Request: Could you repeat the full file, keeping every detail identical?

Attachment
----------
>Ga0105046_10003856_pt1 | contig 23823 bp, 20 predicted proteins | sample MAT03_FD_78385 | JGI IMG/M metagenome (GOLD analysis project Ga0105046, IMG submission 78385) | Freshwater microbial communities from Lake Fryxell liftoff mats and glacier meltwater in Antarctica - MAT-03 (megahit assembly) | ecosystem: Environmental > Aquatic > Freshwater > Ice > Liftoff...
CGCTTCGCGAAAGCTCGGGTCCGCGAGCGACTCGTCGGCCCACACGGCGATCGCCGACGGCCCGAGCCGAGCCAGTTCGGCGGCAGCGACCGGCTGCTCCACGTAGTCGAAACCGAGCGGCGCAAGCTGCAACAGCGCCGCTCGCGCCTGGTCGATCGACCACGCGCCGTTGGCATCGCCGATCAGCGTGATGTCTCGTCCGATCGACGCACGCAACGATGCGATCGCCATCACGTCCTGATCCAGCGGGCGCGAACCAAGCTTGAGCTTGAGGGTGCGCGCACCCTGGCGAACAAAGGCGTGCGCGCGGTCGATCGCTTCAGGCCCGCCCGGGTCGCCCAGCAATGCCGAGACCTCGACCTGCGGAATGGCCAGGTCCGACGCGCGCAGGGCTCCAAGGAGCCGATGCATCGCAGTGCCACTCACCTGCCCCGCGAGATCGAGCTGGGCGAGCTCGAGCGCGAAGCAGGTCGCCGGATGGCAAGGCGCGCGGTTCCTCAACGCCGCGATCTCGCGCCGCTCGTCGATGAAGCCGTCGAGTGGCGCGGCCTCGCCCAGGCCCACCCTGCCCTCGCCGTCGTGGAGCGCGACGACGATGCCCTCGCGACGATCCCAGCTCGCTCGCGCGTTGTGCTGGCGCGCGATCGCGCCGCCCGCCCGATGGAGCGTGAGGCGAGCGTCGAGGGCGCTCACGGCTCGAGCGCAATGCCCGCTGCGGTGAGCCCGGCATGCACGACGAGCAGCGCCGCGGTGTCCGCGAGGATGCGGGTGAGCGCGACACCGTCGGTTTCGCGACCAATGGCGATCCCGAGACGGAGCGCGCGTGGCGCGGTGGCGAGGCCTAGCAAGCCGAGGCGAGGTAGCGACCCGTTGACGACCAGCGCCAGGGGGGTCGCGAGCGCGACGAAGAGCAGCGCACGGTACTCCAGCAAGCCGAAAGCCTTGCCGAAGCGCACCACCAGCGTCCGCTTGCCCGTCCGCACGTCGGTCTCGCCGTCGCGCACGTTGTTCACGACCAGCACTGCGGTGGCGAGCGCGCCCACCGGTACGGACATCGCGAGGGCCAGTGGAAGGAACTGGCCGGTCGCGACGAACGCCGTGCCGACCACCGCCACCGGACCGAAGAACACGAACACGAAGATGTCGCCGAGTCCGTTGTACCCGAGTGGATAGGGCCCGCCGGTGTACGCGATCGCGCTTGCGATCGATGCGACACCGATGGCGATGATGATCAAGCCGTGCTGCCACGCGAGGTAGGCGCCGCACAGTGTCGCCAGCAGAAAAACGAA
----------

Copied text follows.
>Ga0105046_10003856_pt1 | contig 23823 bp, 20 predicted proteins | sample MAT03_FD_78385 | JGI IMG/M metagenome (GOLD analysis project Ga0105046, IMG submission 78385) | Freshwater microbial communities from Lake Fryxell liftoff mats and glacier meltwater in Antarctica - MAT-03 (megahit assembly) | ecosystem: Environmental > Aquatic > Freshwater > Ice > Liftoff...
CGCTTCGCGAAAGCTCGGGTCCGCGAGCGACTCGTCGGCCCACACGGCGATCGCCGACGGCCCGAGCCGAGCCAGTTCGGCGGCAGCGACCGGCTGCTCCACGTAGTCGAAACCGAGCGGCGCAAGCTGCAACAGCGCCGCTCGCGCCTGGTCGATCGACCACGCGCCGTTGGCATCGCCGATCAGCGTGATGTCTCGTCCGATCGACGCACGCAACGATGCGATCGCCATCACGTCCTGATCCAGCGGGCGCGAACCAAGCTTGAGCTTGAGGGTGCGCGCACCCTGGCGAACAAAGGCGTGCGCGCGGTCGATCGCTTCAGGCCCGCCCGGGTCGCCCAGCAATGCCGAGACCTCGACCTGCGGAATGGCCAGGTCCGACGCGCGCAGGGCTCCAAGGAGCCGATGCATCGCAGTGCCACTCACCTGCCCCGCGAGATCGAGCTGGGCGAGCTCGAGCGCGAAGCAGGTCGCCGGATGGCAAGGCGCGCGGTTCCTCAACGCCGCGATCTCGCGCCGCTCGTCGATGAAGCCGTCGAGTGGCGCGGCCTCGCCCAGGCCCACCCTGCCCTCGCCGTCGTGGAGCGCGACGACGATGCCCTCGCGACGATCCCAGCTCGCTCGCGCGTTGTGCTGGCGCGCGATCGCGCCGCCCGCCCGATGGAGCGTGAGGCGAGCGTCGAGGGCGCTCACGGCTCGAGCGCAATGCCCGCTGCGGTGAGCCCGGCATGCACGACGAGCAGCGCCGCGGTGTCCGCGAGGATGCGGGTGAGCGCGACACCGTCGGTTTCGCGACCAATGGCGATCCCGAGACGGAGCGCGCGTGGCGCGGTGGCGAGGCCTAGCAAGCCGAGGCGAGGTAGCGACCCGTTGACGACCAGCGCCAGGGGGGTCGCGAGCGCGACGAAGAGCAGCGCACGGTACTCCAGCAAGCCGAAAGCCTTGCCGAAGCGCACCACCAGCGTCCGCTTGCCCGTCCGCACGTCGGTCTCGCCGTCGCGCACGTTGTTCACGACCAGCACTGCGGTGGCGAGCGCGCCCACCGGTACGGACATCGCGAGGGCCAGTGGAAGGAACTGGCCGGTCGCGACGAACGCCGTGCCGACCACCGCCACCGGACCGAAGAACACGAACACGAAGATGTCGCCGAGTCCGTTGTACCCGAGTGGATAGGGCCCGCCGGTGTACGCGATCGCGCTTGCGATCGATGCGACACCGATGGCGATGATGATCAAGCCGTGCTGCCACGCGAGGTAGGCGCCGCACAGTGTCGCCAGCAGAAAAACGAA